escapism, adventure, danger, excitement and wonder. When in doubt, err on
      the side of caution and leave this one off.

      Graham Joyce, _Dark Sister_ (Tor hc August 1999)

      Terrific book, really enjoyed it. Deftly handled, this is a portrayal that
      is so realistic in the way that the emotional play between the characters is
      expressed, especially in the relationship between Molly and Alex, that it
      easily pulls the reader in. The herbology and the sense of history to which
      it attaches give the story layers upon layers of associations that enrich
      the reading and allow each reader to tap in and make it his own. I think
      tying it in with the archaeological dig grounds it in the world of empirical
      observation in a way that leaving it to dwell in the minds and lives of a
      few self sufficient isolated oddballs ­ which is one way to look at Molly,
      Liz and Ash ­ never could.

      I could go on, but the point here is that the magical theme of the story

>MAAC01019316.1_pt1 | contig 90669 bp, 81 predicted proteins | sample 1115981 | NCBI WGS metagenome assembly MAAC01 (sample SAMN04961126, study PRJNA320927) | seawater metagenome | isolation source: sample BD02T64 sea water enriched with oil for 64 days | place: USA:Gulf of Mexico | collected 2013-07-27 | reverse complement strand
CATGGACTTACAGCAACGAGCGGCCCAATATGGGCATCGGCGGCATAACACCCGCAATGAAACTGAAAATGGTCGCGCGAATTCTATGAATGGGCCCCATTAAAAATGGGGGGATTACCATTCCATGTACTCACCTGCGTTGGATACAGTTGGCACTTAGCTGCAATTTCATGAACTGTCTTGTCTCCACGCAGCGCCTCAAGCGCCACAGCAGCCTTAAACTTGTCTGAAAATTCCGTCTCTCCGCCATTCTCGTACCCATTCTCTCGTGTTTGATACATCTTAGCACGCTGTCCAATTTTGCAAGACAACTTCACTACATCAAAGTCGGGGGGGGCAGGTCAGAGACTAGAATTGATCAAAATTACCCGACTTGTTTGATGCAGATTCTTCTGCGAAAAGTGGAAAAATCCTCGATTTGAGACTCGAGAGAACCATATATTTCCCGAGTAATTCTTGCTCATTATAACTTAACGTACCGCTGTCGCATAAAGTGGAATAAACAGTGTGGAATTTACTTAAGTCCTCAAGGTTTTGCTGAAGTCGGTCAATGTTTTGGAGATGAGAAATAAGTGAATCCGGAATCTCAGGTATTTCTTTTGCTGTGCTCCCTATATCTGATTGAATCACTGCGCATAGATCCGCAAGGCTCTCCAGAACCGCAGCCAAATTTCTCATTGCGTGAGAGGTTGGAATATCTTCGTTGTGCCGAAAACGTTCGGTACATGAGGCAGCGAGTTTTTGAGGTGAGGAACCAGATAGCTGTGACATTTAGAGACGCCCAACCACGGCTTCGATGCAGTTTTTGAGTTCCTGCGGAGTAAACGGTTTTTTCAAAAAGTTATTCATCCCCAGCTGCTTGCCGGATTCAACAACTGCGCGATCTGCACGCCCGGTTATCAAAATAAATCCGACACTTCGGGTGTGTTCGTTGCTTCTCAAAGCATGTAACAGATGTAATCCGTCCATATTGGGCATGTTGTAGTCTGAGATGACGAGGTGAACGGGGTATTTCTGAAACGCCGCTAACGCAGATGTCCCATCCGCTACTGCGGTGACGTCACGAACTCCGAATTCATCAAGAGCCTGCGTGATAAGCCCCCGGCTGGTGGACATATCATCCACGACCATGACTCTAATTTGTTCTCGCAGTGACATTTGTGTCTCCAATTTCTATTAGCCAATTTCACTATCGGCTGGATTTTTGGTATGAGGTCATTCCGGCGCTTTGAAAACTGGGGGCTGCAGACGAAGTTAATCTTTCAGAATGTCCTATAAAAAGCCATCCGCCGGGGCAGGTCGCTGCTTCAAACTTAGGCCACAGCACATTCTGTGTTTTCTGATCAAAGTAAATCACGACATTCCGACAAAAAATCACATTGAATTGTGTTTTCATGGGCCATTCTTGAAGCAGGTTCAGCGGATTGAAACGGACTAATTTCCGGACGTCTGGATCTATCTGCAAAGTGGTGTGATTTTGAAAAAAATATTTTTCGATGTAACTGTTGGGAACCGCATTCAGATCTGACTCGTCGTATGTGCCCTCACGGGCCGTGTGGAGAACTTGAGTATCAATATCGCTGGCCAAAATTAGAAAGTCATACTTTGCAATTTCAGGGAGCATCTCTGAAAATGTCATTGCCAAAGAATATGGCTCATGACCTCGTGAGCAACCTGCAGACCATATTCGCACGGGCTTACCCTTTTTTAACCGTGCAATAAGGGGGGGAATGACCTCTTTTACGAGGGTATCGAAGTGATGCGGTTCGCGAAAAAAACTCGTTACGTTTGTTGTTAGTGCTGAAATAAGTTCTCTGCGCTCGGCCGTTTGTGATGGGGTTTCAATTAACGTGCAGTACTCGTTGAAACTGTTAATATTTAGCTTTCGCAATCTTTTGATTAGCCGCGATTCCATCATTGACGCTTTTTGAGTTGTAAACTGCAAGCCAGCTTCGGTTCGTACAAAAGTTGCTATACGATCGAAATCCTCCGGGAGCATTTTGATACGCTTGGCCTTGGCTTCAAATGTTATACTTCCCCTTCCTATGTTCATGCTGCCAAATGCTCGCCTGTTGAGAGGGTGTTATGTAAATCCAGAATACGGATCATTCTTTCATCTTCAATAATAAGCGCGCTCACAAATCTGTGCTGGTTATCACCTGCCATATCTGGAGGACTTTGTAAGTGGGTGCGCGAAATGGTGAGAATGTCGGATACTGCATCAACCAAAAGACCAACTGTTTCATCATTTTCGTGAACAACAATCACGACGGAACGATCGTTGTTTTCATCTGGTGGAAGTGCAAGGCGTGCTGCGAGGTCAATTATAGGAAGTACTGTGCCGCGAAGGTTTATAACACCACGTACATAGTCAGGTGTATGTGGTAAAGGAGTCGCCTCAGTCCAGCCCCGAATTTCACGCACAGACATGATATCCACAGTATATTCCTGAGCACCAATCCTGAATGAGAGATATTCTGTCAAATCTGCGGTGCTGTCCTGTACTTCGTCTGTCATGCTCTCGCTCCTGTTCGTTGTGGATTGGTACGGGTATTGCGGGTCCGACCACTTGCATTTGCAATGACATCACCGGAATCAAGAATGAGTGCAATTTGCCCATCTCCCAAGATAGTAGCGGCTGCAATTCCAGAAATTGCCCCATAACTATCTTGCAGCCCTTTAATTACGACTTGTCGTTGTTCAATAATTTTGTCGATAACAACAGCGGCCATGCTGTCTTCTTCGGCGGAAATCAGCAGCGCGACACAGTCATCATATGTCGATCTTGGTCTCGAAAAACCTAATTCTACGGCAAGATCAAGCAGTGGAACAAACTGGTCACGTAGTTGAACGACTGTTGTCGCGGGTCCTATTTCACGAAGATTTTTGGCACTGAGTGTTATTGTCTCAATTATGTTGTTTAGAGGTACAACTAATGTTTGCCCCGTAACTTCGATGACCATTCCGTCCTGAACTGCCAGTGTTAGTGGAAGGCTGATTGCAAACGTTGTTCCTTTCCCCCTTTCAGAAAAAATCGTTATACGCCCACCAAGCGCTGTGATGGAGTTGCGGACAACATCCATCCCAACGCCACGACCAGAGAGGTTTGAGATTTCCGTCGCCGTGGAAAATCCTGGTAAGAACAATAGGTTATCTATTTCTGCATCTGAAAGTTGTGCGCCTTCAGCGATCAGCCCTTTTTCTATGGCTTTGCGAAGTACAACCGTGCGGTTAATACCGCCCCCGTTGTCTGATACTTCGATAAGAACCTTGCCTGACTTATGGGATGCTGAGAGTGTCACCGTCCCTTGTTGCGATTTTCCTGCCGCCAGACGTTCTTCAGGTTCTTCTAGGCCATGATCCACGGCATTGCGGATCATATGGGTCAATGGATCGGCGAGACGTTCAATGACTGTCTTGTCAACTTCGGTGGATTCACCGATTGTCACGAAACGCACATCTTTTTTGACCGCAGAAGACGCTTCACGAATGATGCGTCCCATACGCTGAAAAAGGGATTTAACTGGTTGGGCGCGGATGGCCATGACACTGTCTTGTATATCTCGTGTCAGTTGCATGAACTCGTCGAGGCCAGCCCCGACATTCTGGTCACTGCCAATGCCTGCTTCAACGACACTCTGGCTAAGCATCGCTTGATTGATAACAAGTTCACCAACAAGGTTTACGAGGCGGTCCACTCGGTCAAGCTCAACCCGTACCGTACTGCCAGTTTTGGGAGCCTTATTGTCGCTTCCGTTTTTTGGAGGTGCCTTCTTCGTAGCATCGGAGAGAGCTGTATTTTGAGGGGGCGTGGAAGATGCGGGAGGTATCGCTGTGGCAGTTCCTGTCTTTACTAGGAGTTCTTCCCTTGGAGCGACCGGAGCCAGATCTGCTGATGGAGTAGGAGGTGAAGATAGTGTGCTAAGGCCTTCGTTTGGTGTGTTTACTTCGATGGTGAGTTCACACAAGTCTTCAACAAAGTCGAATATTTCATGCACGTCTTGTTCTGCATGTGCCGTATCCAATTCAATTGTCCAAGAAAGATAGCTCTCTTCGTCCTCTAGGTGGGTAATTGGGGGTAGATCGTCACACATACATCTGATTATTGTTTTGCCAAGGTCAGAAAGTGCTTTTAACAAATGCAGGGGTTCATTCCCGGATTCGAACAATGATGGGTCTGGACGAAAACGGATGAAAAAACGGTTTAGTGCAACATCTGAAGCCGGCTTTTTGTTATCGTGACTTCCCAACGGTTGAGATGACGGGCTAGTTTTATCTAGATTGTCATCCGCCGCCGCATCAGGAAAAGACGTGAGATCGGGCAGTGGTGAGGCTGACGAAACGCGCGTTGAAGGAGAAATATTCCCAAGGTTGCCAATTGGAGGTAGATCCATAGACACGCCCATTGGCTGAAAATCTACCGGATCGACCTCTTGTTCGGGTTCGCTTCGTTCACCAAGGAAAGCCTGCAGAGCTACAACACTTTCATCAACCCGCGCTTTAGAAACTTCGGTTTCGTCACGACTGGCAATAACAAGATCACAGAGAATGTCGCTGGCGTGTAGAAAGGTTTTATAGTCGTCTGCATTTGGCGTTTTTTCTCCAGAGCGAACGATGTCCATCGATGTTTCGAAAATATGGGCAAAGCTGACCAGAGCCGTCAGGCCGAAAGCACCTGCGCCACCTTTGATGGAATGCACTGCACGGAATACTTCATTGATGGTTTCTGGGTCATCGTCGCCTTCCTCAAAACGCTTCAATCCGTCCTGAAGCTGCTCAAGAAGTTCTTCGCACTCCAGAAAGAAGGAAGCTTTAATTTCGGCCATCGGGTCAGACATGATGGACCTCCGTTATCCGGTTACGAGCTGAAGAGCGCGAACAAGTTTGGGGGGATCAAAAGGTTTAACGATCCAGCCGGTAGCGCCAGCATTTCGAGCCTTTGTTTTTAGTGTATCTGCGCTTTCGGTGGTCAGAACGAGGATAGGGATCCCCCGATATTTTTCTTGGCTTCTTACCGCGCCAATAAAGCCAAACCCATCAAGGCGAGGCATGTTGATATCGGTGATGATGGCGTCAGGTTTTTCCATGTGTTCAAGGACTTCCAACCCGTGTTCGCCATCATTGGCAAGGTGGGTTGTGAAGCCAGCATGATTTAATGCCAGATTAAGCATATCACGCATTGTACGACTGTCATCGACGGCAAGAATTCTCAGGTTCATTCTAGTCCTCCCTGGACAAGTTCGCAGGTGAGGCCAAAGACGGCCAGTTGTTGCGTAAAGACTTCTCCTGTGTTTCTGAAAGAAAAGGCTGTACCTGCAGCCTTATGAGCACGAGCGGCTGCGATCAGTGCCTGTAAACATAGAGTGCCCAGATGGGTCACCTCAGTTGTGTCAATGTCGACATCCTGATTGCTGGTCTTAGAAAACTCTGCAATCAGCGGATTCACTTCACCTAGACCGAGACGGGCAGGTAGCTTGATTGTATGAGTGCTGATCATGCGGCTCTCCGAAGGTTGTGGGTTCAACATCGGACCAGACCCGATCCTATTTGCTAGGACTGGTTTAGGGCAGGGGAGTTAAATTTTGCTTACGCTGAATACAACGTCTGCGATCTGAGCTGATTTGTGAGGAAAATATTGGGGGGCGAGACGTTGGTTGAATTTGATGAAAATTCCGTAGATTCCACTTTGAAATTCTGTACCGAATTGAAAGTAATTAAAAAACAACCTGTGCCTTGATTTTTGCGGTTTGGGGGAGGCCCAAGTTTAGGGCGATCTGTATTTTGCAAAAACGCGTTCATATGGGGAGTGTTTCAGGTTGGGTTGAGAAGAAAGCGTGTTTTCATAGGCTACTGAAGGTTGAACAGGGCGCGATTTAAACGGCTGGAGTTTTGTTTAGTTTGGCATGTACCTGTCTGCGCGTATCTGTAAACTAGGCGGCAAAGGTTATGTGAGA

(distinguished from the social theme) is decidedly not in the spirit of the
      Inklings. Its overt reverence and subjugation to the Goddess, here in the
      guise of Hecate, is counter to the Christian sensibilities accepted by the
      big three and openly developed in the works of Lewis and Williams. Not to
      be forgotten in analyzing these works is Tolkien¹s theory of sub-creation
      which underlies his entire corpus.

      **Peg Kerr, _The Wild Swans_ (Warner Aspect tp May 1999)

      Ok, I like the dual tale books, always have. The characters are engaging,
      and the development of the parallel coming of age stories works. Sorry, the
      emphasis on the gay lifestyle in the modern tale turns me off in terms of
      the "spirit of the Inklings." The merits of the book are of no significance
      in this context. While a worthy effort, I can¹t put it on my list in good

      Stephen R. Lawhead, _Avalon_ (Tor hc September 1999)

      Only about 80 pages in, but I¹m thinking this will be a good candidate for
      the final list, even if not for the award (which it may be). The Arthurian